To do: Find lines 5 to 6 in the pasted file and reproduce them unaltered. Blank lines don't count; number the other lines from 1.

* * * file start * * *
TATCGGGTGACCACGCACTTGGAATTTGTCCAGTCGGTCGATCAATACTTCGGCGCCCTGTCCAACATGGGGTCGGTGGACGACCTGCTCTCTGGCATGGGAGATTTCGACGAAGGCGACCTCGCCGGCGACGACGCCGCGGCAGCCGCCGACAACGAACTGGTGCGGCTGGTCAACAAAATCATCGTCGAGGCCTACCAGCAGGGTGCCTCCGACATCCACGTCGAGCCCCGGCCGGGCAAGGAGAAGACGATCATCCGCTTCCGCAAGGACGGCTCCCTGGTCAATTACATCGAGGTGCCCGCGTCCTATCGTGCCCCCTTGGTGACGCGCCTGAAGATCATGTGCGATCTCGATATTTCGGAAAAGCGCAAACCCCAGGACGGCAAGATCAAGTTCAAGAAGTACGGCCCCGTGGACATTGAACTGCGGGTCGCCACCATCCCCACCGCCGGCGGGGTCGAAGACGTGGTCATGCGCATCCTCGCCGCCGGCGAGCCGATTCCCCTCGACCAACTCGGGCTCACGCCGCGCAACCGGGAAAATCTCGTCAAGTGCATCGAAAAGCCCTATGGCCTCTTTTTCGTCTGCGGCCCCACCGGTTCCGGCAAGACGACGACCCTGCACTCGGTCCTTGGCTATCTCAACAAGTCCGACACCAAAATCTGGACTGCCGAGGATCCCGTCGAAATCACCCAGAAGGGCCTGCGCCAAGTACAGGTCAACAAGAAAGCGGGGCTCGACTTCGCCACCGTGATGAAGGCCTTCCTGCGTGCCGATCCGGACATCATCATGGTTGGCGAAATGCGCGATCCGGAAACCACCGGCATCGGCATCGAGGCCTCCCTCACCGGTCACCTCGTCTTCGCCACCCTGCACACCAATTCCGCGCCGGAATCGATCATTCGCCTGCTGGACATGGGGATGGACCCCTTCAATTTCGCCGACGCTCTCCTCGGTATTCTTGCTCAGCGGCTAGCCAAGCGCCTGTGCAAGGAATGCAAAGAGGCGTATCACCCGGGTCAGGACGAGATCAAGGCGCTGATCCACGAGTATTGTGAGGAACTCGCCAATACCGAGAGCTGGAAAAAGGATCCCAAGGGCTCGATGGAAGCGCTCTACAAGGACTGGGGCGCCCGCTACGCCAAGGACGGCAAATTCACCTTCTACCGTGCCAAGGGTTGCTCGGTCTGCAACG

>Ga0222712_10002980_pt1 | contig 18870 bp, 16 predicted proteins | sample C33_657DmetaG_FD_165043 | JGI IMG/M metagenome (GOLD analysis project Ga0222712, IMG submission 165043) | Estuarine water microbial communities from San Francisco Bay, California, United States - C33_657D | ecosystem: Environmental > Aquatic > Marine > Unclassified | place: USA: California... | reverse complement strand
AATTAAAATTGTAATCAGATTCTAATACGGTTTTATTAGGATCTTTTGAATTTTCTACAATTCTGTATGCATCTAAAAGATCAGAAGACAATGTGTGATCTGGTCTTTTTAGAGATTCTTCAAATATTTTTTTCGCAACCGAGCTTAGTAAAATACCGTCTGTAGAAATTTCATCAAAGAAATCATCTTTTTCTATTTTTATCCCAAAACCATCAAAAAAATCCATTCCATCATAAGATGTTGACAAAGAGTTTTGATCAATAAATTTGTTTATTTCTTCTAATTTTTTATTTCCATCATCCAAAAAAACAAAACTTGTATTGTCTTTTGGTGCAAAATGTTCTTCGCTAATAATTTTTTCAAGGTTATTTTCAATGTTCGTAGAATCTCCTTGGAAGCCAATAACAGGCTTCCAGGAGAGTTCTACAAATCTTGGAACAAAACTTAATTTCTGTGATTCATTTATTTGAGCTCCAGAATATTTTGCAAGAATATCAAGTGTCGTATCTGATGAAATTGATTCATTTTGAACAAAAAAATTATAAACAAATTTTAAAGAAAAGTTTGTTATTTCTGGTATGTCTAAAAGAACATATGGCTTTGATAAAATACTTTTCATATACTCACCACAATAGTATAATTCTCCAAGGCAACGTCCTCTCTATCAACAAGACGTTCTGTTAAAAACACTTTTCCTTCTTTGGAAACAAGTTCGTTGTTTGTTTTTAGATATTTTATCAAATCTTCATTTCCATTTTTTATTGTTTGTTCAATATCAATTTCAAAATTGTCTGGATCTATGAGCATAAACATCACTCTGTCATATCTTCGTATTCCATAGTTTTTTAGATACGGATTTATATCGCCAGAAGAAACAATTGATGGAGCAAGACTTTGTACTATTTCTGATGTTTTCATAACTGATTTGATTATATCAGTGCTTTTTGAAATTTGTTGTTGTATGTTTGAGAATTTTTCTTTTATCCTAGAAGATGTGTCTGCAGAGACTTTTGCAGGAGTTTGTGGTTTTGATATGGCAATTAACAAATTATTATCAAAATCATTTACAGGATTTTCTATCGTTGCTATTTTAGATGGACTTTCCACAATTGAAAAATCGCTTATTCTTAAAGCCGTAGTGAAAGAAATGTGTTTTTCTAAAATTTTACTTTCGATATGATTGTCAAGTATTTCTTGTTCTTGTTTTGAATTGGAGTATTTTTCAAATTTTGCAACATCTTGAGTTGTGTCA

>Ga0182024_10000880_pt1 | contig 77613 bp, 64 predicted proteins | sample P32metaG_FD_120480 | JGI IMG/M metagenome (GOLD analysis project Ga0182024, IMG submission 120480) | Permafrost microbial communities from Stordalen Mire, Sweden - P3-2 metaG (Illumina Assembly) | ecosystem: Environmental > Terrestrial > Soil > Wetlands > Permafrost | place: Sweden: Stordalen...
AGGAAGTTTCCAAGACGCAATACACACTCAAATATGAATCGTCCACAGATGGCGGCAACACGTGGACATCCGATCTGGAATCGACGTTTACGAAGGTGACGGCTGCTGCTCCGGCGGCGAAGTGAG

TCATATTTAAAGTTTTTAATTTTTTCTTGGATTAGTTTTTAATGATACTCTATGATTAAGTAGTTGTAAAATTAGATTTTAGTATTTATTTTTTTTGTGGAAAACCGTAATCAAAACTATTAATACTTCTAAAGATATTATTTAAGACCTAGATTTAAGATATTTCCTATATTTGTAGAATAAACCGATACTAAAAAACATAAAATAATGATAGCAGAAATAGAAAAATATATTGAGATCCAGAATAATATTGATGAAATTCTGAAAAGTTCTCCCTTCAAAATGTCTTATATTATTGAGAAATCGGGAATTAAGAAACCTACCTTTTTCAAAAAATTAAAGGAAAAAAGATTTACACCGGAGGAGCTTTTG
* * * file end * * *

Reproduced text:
AGGAAGTTTCCAAGACGCAATACACACTCAAATATGAATCGTCCACAGATGGCGGCAACACGTGGACATCCGATCTGGAATCGACGTTTACGAAGGTGACGGCTGCTGCTCCGGCGGCGAAGTGAG

TCATATTTAAAGTTTTTAATTTTTTCTTGGATTAGTTTTTAATGATACTCTATGATTAAGTAGTTGTAAAATTAGATTTTAGTATTTATTTTTTTTGTGGAAAACCGTAATCAAAACTATTAATACTTCTAAAGATATTATTTAAGACCTAGATTTAAGATATTTCCTATATTTGTAGAATAAACCGATACTAAAAAACATAAAATAATGATAGCAGAAATAGAAAAATATATTGAGATCCAGAATAATATTGATGAAATTCTGAAAAGTTCTCCCTTCAAAATGTCTTATATTATTGAGAAATCGGGAATTAAGAAACCTACCTTTTTCAAAAAATTAAAGGAAAAAAGATTTACACCGGAGGAGCTTTTG